Tag Archives: Vulpes vulpes Cape Ann

HOW DO RED FOX SURVIVE WINTER?

Good morning Little Red!

This young Red Fox was spotted early one recent morning, hungrily scraping the ground for food. Perhaps he was hunting a small rodent or digging for grubs. How have the Red Foxes that were born in our neighborhoods last spring adapted to survive winter’s harsh temperature and snowy scapes?

Red Fox have evolved with a number of strategies and physiological adaptations. Their fur coats grow  thick and long, up to their footpads, which aid in heat insulation. Adult Fox begin to moult, or shed, their winter coat typically in April. Young Red Fox do not moult at all the first year but continue to grow fur until their second spring.

Red Fox tails are extra thick and when not cozily curled up in a snow bank, they will lay on the ground with their tail wrapped around for extra warmth.

Red Fox have relatively small body parts including their legs, ears, and neck, which means less body surface is exposed to frigid temperatures allowing them to conserve body heat. During the winter, Red Fox are less active than during the summer months. Decreased activity also helps to conserve body heat.

The Red Fox’s diet varies according to seasonal abundance. In the summer their diet is supplemented with berries, apples, pears, cherries, grapes, grasses, and acorns. All year round they feed on grubs and insects as well as small mammals such as rabbits, rodents, and squirrels. Red Fox have extraordinarily sharp hearing largely because their ears face outward. They can detect a mouse a football field away, under cover of  snow!

Station break from election coverage, brought to you by this morning’s visiting Red Fox youngster!

Back again – we think he is sleeping in our backyard! I’m in love with this adorable face!Red Fox 

If see see this little guy around the neighborhood, please don’t be alarmed

Recently a young Red Fox has been spotted by our neighbors and by my family members in our East Gloucester neighborhood. Because a friend expressed fear, I just want to assure everyone that these young foxes are not rabid. They are perfectly healthy and simply exploring and looking for food to eat. At this time of year, many first year foxes are dispersing from their family unit. They are hungry and foraging for fruit and berries, hunting grubs and other insects, along with small mammals such as squirrels, rabbits, mice, and rabbits.

Young foxes have been seen in Rockport neighborhoods, Lanesville, Rocky Neck, Good Harbor Beach, and Bass Rocks. It is thought that because of pressure from the Eastern Coyotes, Red Fox are denning closer and closer to humans and taking advantage of human structures. Coyotes and Red Fox compete for habitat and wildlife biologist think the Red Fox sense that Coyotes are a greater threat to their young than are humans. The youngsters are seen more often during daylight hours and it’s our job to keep an eye out for these little guys. One was in our yard the other morning and he/she was as curious about us as we were about him. The following morning, he was scouting from atop a neighbor’s roof!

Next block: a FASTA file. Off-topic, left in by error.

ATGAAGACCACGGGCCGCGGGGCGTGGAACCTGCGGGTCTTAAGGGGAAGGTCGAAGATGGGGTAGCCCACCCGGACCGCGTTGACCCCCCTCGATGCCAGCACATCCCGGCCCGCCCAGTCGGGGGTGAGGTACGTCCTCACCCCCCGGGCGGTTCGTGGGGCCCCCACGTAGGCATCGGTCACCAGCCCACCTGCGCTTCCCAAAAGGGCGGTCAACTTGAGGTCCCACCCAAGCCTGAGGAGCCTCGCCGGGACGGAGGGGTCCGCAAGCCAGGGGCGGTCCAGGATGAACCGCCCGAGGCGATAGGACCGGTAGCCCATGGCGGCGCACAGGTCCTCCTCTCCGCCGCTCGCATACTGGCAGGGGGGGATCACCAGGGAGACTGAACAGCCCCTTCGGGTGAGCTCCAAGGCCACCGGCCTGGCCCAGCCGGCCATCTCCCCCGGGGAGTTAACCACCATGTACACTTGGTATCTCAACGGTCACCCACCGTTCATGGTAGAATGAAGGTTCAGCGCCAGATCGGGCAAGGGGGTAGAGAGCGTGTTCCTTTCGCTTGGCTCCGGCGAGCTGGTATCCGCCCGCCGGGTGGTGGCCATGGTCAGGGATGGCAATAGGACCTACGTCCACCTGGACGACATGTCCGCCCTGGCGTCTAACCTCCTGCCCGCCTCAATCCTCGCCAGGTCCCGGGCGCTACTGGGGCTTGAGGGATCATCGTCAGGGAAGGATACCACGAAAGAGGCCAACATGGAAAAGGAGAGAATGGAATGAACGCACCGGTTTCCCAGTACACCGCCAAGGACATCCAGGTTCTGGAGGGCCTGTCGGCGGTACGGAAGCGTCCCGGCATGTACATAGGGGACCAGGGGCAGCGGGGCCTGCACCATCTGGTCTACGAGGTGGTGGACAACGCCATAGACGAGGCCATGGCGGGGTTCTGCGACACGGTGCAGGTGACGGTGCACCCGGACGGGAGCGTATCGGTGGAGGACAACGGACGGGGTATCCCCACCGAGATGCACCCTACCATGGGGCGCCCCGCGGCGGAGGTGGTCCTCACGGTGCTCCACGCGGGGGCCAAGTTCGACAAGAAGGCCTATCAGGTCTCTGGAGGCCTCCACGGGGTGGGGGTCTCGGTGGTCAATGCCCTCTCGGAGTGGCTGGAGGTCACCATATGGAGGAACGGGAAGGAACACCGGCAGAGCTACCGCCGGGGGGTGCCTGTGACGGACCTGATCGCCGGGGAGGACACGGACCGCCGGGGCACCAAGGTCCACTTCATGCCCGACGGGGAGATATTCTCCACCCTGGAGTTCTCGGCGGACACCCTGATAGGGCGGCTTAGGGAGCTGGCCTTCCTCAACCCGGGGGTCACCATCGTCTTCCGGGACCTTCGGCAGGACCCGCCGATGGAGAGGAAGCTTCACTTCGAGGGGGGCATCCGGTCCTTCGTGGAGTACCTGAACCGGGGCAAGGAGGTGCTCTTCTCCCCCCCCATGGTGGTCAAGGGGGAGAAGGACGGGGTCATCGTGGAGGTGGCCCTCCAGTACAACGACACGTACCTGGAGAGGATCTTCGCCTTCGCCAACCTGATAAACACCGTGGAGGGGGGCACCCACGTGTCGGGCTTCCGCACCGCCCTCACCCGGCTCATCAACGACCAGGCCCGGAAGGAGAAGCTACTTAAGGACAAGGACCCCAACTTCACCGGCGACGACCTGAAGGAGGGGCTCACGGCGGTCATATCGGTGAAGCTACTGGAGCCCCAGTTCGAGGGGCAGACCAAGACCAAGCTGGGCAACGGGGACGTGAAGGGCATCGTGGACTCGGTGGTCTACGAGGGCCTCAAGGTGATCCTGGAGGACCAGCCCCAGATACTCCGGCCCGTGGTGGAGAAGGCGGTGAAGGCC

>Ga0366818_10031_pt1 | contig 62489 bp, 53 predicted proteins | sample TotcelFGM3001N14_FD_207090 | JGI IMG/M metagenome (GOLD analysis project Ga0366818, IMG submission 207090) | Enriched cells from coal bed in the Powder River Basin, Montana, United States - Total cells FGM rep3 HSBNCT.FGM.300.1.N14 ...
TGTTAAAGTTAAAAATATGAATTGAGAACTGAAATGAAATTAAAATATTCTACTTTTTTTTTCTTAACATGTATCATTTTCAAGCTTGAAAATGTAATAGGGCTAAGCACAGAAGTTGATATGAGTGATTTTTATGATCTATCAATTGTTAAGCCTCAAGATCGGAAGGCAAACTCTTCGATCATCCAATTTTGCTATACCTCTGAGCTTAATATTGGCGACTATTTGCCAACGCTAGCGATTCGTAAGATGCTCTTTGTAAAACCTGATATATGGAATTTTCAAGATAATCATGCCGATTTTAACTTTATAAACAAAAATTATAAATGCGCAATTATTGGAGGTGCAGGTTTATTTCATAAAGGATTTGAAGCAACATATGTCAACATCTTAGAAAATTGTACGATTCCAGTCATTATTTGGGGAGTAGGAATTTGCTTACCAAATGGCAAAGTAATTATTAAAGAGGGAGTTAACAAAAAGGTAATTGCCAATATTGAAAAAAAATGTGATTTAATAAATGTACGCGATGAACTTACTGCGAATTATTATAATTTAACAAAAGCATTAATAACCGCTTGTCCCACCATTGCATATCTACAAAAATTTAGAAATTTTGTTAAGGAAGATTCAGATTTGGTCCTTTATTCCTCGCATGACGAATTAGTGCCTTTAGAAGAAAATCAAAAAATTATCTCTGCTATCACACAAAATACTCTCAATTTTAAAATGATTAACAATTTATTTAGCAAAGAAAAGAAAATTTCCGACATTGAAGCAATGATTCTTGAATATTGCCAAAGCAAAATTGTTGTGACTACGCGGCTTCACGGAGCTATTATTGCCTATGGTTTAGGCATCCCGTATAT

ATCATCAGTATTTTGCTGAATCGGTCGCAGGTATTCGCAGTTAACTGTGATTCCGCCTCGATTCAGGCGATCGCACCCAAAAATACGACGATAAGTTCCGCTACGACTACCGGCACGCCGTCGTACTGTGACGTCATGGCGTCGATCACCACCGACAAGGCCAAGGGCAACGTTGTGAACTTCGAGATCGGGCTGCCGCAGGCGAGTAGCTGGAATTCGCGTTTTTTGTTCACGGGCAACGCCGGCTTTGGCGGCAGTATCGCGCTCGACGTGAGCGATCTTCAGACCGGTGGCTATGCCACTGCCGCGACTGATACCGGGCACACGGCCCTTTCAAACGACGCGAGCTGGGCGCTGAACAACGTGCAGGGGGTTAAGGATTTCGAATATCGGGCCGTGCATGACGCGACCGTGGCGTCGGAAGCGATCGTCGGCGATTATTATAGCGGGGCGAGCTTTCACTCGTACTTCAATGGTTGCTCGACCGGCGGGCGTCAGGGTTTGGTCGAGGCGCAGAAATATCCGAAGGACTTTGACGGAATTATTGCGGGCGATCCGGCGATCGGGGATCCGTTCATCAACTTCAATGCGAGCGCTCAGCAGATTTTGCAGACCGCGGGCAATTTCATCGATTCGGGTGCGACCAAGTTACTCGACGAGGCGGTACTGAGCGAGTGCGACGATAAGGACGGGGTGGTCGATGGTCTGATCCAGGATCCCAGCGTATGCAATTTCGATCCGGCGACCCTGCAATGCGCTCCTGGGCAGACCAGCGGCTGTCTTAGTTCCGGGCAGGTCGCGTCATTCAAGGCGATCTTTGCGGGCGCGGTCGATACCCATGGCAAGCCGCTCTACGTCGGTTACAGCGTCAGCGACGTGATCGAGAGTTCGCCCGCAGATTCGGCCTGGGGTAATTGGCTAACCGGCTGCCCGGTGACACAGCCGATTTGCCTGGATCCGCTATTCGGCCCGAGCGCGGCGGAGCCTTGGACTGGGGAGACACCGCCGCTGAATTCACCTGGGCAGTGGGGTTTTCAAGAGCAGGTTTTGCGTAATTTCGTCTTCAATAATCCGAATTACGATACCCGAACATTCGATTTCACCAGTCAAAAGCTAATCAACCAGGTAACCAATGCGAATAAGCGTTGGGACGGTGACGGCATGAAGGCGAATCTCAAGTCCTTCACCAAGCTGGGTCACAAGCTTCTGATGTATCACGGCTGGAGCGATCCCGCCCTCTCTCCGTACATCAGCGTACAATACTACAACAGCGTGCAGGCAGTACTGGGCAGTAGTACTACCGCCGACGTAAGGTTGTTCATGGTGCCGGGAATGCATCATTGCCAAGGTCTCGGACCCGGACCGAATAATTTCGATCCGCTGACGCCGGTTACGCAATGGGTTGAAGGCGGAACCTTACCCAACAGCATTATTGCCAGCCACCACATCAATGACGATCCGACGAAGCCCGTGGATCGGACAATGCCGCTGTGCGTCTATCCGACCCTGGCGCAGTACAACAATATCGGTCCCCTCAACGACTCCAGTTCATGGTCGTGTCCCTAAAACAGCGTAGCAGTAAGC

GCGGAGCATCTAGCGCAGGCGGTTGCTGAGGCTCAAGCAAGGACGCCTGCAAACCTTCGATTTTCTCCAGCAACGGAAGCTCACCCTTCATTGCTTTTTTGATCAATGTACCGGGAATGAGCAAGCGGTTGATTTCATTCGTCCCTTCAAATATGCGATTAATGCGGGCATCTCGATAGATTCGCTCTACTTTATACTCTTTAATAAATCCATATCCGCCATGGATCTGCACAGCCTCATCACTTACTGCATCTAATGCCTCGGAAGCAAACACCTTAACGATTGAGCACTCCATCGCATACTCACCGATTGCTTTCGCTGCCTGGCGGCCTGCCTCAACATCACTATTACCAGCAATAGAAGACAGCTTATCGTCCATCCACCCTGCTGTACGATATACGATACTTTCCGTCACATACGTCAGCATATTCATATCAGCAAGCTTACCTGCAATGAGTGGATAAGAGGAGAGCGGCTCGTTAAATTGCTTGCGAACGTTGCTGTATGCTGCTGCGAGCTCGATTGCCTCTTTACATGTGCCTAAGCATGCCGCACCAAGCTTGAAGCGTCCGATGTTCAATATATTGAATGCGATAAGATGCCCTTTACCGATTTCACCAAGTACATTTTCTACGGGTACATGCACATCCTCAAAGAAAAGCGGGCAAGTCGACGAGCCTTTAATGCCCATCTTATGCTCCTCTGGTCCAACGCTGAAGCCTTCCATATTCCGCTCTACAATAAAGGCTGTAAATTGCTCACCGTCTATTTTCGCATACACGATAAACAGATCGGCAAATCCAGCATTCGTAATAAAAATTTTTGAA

ONE WEEK MILESTONE FOR OUR LITTLE CHICK!!!

Good Morning PiPl Friends!

Whether the chick hatched last Monday afternoon or Tuesday morning, today marks the one week milestone. His chance of survival improves exponentially. That is not to say we aren’t needed as much, just that the chick is getting better at listening to the adult’s piping voice commands and growing smarter and more savvy everyday.

Sue and Jonathan – I don’t recall the protective exclosure being removed this close to hatching in past years but will try to find out why.

Did not see the beach raker this morning before leaving, but did clean the PiPl and Creek side of the beach and it looks good- I am getting a break with the amount of trash left behind because the rain is keeping folks away 🙂

This morning I arrived later than usual and while crossing the footbridge, one of our GHB Red Foxes ran through the roped off area. Even though far off, I could hear an adult piping the danger call very loudly and saw a flash of feathers trying to lead the Fox away from their home base. Then the Fox stopped to eat something? Thankfully it wasn’t one of our PiPls, but it took me another half hour to locate all three. There were no bones or feathers where he had been chowing down, and he ran off empty-mouthed, so I don’t have a clue as to what he was eating. Love our Red Fox family, but they sure are a worry as far as the PiPls are concerned!

Have a great day everyone and so thankful for all your help and interest!
xxKim

LAUGHING FOX!

Good morning beautiful Red Fox of the marsh!

Driving along the Great Marsh at dawn, off in the distance a Red Fox caught my eye. I quickly reversed direction and was able to take a few snapshots. The Fox was vigorously digging in the snow and when he looked up, a small furry creature was clenched between its jaws.

He trotted closer to the edge of the scrubby shrubs with his breakfast held firmly. A brief pause and several chomps later, the unlucky one was devoured.

The Fox gave a toss of his head and while glancing around appeared to be laughing with delight, before then slipping into the wooded margins of the field.

As you can see from the map, the Red Fox (Vulpes vulpes) is widely distributed across the Northern Hemisphere. Additionally, Red Fox thrive in Australia too, where they are not native and considered an invasive species.

The Red Fox’s success is due largely to its ability to adapt to human habitats and to its extraordinary sense of hearing. A Red Fox can hear a mouse in snow from 42 feet away!

Because the Coyote has expanded its range so greatly, competing with Red Fox for food and habitat, Red Fox are reportedly denning closer to homes. Most likely because human habitats are a safer choice for their kits than Coyote territory.

Oh how I wish a Foxy mama would call our yard home!